5. Silverflickans grav
The Silver Girl’s grave
Roughly 100 metres to the northeast, there are the minor remains of a grave from the Iron Age. The grave was excavated in 1949 and contained the remains of a young woman and her grave gifts. The grave was in sand and was covered by two large limestone slabs and many small boulders. The woman had probably been buried in a wooden coffin, but there were only vague traces left. She had been buried with a decorated clay vessel, two fibulas in bronze and two in silver, 21 glass beads, a bone comb, and a needle holder made of bone.
The clay vessel is so similar to one found in Simris, further down the Tommarp stream, that it is clear that the farmers in Gårdlösa and Simris must have been in touch with each other.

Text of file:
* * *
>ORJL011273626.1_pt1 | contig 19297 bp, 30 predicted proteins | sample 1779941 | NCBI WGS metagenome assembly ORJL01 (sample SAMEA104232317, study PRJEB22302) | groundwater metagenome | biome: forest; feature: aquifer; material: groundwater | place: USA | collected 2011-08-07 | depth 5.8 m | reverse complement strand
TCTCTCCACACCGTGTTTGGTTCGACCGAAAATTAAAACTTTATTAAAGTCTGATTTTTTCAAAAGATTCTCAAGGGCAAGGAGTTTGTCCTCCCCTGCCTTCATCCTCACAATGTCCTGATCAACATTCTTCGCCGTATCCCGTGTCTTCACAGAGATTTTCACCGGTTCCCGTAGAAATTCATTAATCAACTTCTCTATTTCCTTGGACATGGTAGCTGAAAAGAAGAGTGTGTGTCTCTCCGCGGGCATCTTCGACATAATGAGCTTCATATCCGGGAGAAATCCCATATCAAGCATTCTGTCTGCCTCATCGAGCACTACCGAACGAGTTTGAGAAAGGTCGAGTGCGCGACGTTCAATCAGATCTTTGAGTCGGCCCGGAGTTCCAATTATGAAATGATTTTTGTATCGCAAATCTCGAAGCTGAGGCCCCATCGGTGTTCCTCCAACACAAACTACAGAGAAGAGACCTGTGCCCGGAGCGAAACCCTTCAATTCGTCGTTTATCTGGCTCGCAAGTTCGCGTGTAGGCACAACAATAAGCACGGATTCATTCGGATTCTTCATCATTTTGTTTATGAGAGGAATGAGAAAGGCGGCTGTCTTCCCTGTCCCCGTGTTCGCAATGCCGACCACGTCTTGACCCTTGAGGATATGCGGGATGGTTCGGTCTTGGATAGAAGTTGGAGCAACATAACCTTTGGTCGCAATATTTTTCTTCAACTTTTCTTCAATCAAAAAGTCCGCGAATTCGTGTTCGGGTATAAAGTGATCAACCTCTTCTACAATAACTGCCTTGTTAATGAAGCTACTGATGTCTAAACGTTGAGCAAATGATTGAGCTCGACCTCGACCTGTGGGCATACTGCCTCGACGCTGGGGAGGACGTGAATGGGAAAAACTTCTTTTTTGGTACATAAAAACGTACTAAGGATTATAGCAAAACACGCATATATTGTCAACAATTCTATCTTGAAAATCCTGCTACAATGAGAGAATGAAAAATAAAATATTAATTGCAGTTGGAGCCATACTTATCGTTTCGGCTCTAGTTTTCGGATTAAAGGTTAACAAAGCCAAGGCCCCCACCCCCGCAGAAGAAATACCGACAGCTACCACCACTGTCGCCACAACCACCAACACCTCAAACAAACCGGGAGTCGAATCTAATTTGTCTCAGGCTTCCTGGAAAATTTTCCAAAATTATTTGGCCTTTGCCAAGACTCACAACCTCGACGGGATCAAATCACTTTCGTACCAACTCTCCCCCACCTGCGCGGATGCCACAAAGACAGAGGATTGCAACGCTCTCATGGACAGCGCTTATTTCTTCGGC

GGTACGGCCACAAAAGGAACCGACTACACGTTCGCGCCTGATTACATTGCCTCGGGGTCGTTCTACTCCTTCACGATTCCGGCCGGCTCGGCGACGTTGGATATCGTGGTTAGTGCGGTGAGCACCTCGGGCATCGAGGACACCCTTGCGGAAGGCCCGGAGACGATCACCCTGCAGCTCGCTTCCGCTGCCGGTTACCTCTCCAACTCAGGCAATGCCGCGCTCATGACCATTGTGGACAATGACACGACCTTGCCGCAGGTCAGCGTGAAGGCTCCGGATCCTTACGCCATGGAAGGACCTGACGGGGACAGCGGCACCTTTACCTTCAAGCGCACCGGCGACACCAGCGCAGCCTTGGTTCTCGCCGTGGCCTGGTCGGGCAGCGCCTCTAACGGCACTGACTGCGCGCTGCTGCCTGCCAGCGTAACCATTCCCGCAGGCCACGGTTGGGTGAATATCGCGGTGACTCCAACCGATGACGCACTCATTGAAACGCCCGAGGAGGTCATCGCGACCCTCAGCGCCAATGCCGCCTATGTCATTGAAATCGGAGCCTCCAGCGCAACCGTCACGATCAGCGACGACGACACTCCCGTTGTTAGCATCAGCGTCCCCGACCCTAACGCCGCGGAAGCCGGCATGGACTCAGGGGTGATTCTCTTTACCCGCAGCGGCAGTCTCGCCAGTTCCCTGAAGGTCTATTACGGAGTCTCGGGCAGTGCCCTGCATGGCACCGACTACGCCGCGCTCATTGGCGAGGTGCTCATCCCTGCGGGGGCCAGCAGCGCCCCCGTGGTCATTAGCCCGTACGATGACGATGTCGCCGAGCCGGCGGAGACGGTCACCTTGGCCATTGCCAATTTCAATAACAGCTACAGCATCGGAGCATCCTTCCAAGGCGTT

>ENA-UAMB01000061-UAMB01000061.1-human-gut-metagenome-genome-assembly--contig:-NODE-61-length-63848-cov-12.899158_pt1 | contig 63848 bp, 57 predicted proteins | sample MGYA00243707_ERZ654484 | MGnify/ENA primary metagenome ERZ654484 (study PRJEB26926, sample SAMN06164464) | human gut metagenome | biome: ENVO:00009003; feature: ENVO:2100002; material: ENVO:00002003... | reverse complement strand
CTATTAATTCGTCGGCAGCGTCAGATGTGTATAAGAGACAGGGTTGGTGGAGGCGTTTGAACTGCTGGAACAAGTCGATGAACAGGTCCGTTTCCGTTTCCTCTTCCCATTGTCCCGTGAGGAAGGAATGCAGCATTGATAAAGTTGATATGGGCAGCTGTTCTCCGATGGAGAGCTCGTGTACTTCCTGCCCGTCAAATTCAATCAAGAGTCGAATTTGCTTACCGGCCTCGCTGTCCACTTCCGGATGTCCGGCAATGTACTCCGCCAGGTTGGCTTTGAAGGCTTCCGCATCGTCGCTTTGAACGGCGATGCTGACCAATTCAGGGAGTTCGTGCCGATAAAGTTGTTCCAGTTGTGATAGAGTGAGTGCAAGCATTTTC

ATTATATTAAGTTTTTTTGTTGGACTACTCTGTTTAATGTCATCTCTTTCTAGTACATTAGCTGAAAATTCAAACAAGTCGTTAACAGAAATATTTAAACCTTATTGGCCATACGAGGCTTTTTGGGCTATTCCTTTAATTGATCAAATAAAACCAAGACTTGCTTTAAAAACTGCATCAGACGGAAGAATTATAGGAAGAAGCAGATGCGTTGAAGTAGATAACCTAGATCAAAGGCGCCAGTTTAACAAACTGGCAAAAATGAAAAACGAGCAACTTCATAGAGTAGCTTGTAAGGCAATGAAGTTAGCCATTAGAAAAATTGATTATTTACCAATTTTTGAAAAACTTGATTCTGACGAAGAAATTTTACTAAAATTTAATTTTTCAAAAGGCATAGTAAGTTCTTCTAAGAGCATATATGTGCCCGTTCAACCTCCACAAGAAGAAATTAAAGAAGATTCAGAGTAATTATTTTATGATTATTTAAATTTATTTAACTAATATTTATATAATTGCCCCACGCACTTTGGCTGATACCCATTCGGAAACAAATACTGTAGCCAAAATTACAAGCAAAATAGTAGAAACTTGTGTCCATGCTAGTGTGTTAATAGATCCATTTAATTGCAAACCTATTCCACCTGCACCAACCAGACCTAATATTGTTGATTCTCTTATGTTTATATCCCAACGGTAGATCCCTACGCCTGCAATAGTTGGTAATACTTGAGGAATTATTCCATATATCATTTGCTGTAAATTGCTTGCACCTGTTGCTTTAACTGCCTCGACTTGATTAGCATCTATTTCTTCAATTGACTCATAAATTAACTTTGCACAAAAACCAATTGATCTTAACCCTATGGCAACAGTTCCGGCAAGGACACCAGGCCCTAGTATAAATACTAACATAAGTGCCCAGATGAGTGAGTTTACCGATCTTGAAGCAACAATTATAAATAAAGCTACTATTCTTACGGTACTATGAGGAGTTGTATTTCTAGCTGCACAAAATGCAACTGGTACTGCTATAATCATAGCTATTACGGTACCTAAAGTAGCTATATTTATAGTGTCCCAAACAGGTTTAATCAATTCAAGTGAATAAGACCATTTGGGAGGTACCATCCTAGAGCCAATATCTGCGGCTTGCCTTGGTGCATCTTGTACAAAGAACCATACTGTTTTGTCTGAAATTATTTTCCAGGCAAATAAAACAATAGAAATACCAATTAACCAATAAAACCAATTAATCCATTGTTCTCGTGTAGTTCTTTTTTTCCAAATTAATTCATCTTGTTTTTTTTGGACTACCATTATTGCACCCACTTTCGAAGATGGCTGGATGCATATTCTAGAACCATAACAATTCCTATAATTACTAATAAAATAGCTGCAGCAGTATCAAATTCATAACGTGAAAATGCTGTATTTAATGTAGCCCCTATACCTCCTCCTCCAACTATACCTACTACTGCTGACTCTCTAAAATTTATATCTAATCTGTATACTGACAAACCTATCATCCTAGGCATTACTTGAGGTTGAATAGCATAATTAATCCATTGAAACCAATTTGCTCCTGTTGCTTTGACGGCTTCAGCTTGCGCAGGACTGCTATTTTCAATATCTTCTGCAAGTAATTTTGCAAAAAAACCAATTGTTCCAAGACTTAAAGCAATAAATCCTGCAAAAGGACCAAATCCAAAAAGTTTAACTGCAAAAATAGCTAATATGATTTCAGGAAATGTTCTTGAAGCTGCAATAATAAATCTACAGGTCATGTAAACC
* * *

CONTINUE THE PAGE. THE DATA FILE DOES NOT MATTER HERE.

One of the silver fibulas contains the runic inscription EKUNWODR. The inscription originates from the third century, which makes it one of Sweden’s oldest runic inscriptions. The contents of the grave are in the Museum of National Antiquities in Stockholm. The surrounding cultivated arable land contains the remains of several stone circles from the Iron Age, including a square stone circle and some judges’ rings.As the land round about is cultivated, you may not set foot on it without the landowner’s permission.
Crossbow-fibulas in silver
Silver fibulas with inscription in runes
Decorated clay vessel
Photos Historiskamuseet in Stockholm.
Finds made during the excavation in 1949.
The findings are now available at
The History Museum in Stockholm.